I have been watching the replay of fireworks all over the world today as we wait for the New Year to arrive here on the west coast of the United States.
I decided to sneak out a post before the clock strikes midnight.
Here is a list of book things that still have my attention from this year:
- Atomic Habits has dominated the business book bestseller list like no other in the last twenty years. StrengthsFinder 2.0 owned the number #1 spot for years and it sold a third as many copies each week as what Atomic Habits does now.
- The best selling book that was released in 2021 was Twelve and A Halfby Gary Vaynerchuk and his million copy pre-order campaign. Think Again by Adam Grant and Empire of Pain: The Secret History of the Sackler Dynasty by Patrick Radden Keefe took the second and third places.
- Each year I look at the Best-of Lists from business media and book retailers. This year, there was one book that appeared on multiple lists – The Conversation: How Seeking and Speaking Truth About Racism Can Radically Change Individuals and Organizations by Robert Livingston. You can read my full essay on the Marker channel on Medium.
- I keep seeing more ways that my backlist research from this year applies to authors and publishers. Read the full Magic Number report on the Bard Press blog.
- I’ve been wondering about goals and how people related to them. My conversations and polling showed people liked reading books about how to achieve their goals, but for forming goals, they preferred interactive environments like workshops or coaching.
- I also did some preliminary research on the tools people use to track their progress. One third of people actively use a planner. Another third use a journal. The final third uses both.
- I read fifty books this year. Michael Lewis’s Premonition and Teresa Amaible’s The Progress Principle are the two that most stuck with me. High recommendations on both.
- Earlier this year, I shared a list of five wonderful documentaries about books, booksellers, and why we love books.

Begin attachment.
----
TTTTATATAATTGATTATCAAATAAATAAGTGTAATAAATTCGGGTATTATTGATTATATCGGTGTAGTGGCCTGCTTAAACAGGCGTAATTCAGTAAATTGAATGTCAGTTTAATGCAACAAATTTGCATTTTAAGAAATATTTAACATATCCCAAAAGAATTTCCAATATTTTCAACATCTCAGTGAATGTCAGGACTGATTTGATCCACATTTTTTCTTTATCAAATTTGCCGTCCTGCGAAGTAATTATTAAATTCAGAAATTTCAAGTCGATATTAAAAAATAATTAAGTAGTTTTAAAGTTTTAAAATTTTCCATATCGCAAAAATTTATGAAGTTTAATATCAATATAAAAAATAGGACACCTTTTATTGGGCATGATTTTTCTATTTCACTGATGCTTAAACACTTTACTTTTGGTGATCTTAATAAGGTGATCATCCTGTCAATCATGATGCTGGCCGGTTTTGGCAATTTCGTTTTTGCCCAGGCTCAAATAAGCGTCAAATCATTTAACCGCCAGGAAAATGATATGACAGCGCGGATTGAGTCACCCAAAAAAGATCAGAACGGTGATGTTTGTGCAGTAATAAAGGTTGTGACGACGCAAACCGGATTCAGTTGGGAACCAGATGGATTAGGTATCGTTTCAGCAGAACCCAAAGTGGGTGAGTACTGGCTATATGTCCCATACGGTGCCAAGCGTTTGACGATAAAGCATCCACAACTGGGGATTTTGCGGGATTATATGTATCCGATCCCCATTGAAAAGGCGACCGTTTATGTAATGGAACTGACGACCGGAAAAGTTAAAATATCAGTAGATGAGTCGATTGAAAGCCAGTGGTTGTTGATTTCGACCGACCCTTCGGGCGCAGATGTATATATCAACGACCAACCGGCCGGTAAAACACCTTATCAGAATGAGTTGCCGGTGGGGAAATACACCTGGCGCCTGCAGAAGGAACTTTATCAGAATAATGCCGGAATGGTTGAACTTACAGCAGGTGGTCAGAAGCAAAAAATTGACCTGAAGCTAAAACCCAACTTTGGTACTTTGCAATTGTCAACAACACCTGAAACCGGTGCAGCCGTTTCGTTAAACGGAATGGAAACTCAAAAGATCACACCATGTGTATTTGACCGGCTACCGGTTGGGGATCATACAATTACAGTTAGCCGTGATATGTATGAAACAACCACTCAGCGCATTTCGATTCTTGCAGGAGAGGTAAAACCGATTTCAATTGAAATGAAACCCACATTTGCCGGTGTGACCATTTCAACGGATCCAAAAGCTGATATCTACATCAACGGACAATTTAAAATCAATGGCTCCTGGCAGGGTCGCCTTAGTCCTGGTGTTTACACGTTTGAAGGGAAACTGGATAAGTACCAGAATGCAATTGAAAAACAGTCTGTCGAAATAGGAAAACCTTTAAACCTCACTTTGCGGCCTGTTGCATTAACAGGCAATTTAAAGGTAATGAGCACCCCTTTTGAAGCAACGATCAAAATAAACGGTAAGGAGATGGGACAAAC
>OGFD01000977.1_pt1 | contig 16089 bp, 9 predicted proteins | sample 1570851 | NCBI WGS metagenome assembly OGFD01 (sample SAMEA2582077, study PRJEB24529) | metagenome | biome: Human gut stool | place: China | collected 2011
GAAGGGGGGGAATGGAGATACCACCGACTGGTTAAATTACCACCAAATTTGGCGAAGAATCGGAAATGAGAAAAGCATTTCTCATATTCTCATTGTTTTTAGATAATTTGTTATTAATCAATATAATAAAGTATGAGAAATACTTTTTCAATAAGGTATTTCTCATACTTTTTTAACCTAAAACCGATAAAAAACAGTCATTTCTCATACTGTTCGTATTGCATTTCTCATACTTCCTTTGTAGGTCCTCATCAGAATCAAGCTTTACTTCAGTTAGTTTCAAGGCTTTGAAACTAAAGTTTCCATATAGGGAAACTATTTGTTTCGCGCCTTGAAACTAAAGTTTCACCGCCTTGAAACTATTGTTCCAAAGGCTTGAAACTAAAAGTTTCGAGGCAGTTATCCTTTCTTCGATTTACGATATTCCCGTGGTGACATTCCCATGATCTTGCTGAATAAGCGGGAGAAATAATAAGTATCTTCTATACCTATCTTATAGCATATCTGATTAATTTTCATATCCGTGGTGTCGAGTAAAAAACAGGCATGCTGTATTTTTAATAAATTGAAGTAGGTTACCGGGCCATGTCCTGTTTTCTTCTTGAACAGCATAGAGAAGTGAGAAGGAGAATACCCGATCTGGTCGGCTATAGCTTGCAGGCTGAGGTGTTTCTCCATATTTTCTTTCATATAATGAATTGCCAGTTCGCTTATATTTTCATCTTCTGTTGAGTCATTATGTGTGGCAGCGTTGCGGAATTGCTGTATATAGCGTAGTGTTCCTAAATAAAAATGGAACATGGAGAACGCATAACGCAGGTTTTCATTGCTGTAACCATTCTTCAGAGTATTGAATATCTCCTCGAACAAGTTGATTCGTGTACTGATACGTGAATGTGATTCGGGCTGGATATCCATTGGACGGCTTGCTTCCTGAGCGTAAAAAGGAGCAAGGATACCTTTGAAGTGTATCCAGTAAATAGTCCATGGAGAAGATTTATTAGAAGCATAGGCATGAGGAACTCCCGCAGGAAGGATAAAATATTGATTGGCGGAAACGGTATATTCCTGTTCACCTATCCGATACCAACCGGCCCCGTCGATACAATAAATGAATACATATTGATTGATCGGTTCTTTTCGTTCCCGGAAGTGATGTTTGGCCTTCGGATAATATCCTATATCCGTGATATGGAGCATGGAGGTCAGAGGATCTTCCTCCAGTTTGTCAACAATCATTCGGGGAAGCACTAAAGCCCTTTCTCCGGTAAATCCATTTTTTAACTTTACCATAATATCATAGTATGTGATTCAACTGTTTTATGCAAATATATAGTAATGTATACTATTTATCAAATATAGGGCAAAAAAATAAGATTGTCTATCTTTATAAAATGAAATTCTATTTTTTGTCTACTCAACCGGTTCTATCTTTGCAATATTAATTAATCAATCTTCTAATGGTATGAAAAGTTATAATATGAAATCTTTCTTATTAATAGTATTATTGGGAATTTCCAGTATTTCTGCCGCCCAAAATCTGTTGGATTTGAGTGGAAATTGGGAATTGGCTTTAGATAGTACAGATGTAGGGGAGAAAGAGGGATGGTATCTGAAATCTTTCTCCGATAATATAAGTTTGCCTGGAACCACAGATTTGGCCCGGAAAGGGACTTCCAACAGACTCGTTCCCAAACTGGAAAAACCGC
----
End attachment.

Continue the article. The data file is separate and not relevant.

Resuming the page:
- As we enter 2022, my biggest recommendation is to skip resolutions and focus on habits. The best book for building a new habit is Tiny Habits by BJ Fogg. Here is my review of the book I wrote earlier this year:
Book Review: Tiny Habits: The Small Changes That Change Everything by BJ Fogg
Fogg’s research and his writings isolate the particular components of what make up habits and show people how to best utilize each to create new habits. Think of Fogg like a trainer you might hire if you really wanted better habits. He makes it simple to learn. He discerns the particular techniques that work best. And he’s also creative in how to engage them.
Only a few pages into the book, Fogg starts talking about a universal model for behavior. He says the model applies to everything, good and bad. Every behavior has three components: motivation, ability, and prompt (BMAP, for short) Simple, right? When you are trying to change a behavior, start with the prompt and ask if there was a reliable trigger for the behavior. Next, ask if how able you were to do the new behavior? Ability could affect everything from having what you need to knowing what needs to be done. The final factor to check is motivation. High motivation makes creating a new behavior easy but motivation fluctuates and can interact with other competing motivations.
Notice I changed the sequence a little from Fogg’s original acronym friendly order above. Fogg specifically recommended the altered order for diagnosing behavior change and getting the change you desire. It’s another example of the level of process and utility built into the book. You are really getting a 300 page workshop when you read Tiny Habits.
Now, imagine you wanted to start a 30 minute a day meditation practice. Fogg would say take that behavior and make it as small as you can. What if you started with three long breaths seated on the floor in front of your couch? Tiny is the positive lever we have to work with the ability component. Researcher Wendy Wood also stresses this factor with a slightly different term saying, “If you leave [my] book with one word and one idea, I hope it’s friction.” Make it easy. Or if you are trying to break a habit, make the behavior hard to do.
And there is a whole chapter with ideas on how to break habits. And a chapter on working with others on habits. And appendices with scripts, flowcharts, and lists to help you brainstorm habits for common challenges. As I keep saying, this book is packed with tips and lessons to learn how to change your behavior and teach others to do the same.
The Anatomy of Tiny Habits:
- Anchor Moment – An existing routine or event that reminds you to do the new Tiny Behavior.
- New Tiny Behavior – A simple version of the new habit you want, performed right after the Anchor Moment.
- Instant Celebration – Do something to create positive emotions immediately after the new Tiny Habit
After I [the trigger], I will [your action], and then [your celebration].
Happy New Year, everyone!